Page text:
October 23, 2016

The Cut Paper Art of Eric Standley


Above, "Arch 6" (2016), watercolor on cut paper measuring 24" x 28."

Below, detail from "Arch 6."

















From the artist's website:

These works are comprised of upwards of 250 sheets of laser-cut archival paper and can take a year to produce.

The drawings are created using CorelDraw and cut on a ULS CNC laser.

Each layer of paper is drawn and cut individually.

Compositions are determined consciously by removing material from each sheet of paper, and pre-visualizing the sum of the layers as line, color, and space.


[via RealityCarnival]

October 23, 2016 at 12:01 PM | Permalink | Comments (0)

Loungaroo Travel Blanket


It's a riff on the Australian hopper, 


invented by an American who lived in Melbourne for a while


before returning to the States


where he had his epiphany.


Features and Details:

• Soft brushed knit fleece with anti-microbial finish

• Machine wash/dry

• One size fits all

• Grey or Black.



October 23, 2016 at 08:01 AM | Permalink | Comments (0)

October 22, 2016

What's in a name?


My last name is found mainly in the U.S.

"What is the origin of name Stirt? Probably Romania."

I don't think so.

Both my parents were born in the Soviet Union shortly after the Russian revolution.

When my late father, then 17, entered the U.S. in the late 1930s via Ellis Island he told the immigration officer his name, which was Stirtas. 

The guy thought it sounded too foreign so he chopped off the last syllable and Bob's your uncle.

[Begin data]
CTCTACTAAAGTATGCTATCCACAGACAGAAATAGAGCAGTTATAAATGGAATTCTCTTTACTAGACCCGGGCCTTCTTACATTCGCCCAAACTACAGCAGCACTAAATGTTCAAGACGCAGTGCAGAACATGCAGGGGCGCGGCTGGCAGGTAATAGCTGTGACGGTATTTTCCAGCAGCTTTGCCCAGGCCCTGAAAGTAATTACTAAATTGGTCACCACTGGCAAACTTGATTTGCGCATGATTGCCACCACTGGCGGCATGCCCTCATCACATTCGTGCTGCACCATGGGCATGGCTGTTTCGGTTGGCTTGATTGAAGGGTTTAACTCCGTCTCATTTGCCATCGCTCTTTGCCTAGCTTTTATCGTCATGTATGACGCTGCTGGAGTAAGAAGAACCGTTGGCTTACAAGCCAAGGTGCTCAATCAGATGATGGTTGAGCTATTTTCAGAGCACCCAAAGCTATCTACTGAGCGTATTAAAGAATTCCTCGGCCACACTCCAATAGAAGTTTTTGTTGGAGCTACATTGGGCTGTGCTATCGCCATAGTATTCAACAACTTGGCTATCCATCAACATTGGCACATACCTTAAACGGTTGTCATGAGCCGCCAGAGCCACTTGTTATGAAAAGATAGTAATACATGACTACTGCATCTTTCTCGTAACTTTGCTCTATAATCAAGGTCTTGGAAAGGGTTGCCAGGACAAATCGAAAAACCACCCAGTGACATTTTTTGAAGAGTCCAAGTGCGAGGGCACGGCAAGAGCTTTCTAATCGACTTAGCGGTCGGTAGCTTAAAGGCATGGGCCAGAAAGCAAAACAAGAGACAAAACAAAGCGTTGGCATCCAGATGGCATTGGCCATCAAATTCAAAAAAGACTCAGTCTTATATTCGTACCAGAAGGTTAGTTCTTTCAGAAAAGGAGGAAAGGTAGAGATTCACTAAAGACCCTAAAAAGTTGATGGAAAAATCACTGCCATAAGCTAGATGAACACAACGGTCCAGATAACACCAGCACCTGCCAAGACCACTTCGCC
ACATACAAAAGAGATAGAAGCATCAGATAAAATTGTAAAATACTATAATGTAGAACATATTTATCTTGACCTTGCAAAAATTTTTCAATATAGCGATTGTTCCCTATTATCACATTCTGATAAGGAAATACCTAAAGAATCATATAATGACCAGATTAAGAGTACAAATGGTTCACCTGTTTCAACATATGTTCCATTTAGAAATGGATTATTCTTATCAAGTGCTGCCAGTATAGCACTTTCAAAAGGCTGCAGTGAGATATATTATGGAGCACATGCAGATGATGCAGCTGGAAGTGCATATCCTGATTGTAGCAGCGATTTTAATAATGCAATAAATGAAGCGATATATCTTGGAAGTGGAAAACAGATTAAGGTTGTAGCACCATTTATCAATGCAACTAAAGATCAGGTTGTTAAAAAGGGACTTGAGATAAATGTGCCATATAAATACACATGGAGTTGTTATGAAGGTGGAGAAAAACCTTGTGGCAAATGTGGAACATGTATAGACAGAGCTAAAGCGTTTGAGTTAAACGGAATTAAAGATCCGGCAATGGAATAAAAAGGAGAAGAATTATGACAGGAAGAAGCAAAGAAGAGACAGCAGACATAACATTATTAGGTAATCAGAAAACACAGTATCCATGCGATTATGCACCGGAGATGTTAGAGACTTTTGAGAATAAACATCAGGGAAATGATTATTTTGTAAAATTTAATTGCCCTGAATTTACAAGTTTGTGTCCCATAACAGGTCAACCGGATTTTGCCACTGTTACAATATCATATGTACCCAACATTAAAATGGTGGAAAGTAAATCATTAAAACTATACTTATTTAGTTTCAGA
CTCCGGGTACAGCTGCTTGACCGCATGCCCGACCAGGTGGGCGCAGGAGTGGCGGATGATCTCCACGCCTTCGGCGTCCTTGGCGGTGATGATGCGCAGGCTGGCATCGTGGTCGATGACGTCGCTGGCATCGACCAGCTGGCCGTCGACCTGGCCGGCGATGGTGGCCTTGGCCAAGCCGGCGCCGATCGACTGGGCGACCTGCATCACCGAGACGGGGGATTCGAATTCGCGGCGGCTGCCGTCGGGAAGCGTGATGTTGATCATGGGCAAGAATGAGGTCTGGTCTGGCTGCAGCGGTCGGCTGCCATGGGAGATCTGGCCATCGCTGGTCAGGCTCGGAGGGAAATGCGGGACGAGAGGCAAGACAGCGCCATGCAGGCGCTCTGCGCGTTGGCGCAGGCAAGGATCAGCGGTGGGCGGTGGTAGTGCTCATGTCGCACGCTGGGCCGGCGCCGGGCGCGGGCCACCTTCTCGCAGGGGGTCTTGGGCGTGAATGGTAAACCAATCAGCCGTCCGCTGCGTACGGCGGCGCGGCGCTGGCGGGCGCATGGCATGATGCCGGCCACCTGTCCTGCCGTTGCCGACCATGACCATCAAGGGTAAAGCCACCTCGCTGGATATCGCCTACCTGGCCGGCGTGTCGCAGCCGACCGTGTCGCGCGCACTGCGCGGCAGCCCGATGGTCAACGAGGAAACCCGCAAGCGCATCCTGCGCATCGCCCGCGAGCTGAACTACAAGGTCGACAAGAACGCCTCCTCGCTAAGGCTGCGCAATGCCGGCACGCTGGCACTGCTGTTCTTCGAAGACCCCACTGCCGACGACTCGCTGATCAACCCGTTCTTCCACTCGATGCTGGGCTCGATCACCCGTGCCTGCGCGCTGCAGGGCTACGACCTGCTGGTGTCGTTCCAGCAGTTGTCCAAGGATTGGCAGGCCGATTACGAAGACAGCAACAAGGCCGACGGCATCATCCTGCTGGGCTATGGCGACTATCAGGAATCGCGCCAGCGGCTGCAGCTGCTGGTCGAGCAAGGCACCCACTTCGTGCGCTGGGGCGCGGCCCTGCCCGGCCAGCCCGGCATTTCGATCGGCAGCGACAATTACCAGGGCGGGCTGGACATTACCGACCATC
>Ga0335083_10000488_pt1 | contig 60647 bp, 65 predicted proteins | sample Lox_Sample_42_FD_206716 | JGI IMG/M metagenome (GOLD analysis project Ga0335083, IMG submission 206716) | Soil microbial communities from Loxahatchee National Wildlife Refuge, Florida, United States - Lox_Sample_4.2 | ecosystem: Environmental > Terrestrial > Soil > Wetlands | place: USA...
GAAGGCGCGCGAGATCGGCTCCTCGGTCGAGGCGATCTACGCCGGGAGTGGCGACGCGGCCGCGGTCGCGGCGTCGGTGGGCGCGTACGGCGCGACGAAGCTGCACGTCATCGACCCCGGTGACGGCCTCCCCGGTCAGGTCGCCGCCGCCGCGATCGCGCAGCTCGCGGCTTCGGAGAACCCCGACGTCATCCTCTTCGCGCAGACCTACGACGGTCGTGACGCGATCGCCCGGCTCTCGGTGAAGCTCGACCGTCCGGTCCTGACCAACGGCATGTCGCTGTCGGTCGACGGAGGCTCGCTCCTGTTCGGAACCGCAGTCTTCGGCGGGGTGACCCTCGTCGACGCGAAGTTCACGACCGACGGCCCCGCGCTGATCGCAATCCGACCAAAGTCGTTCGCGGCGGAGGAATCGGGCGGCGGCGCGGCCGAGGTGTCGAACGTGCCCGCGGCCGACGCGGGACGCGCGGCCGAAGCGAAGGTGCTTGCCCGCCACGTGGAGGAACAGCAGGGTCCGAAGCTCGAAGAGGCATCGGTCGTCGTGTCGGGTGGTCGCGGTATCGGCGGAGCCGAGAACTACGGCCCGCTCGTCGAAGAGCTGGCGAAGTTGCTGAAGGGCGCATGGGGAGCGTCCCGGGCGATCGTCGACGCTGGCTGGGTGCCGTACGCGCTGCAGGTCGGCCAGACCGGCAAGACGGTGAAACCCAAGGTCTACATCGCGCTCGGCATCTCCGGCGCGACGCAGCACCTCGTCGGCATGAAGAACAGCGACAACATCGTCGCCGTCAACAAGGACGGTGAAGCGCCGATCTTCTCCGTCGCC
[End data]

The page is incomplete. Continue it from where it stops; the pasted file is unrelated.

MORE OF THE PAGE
He asked my dad what his middle name was and my dad said he didn't have one: the officer then gave him the middle initial J.

It didn't stand for anything but it sufficed on forms and whatnot in lieu of an actual name.

FunFact: I'd bet my name has been misspelled 100 different ways over the years — these


are just the tip of the iceberg.

Find out about your name: go to www.name-list.net/worldwide/surname/ and put in your last name, like this:

Screen Shot 2016-10-20 at 12.49.36 PM

October 22, 2016 at 12:01 PM | Permalink | Comments (3)

3D Closet Rack


Gives the illusion of a three-dimensional cube tower.

Completely flat IRL.


9.4" x 9" x 0.07".


12 openings.


Black metal.

$26.90 (scarves and belts not included).



October 22, 2016 at 08:01 AM | Permalink | Comments (2)

October 21, 2016

BehindTheMedspeak: Lebenswecker (Life-Awakener/Rescucitator)


From Atlas Obscura:



In 1847, German inventor Carl Baunscheidt was sitting in his room in pain, his hand aching from arthritis.

He was swatting at hungry mosquitos until he finally gave up and allowed one to bite his hand.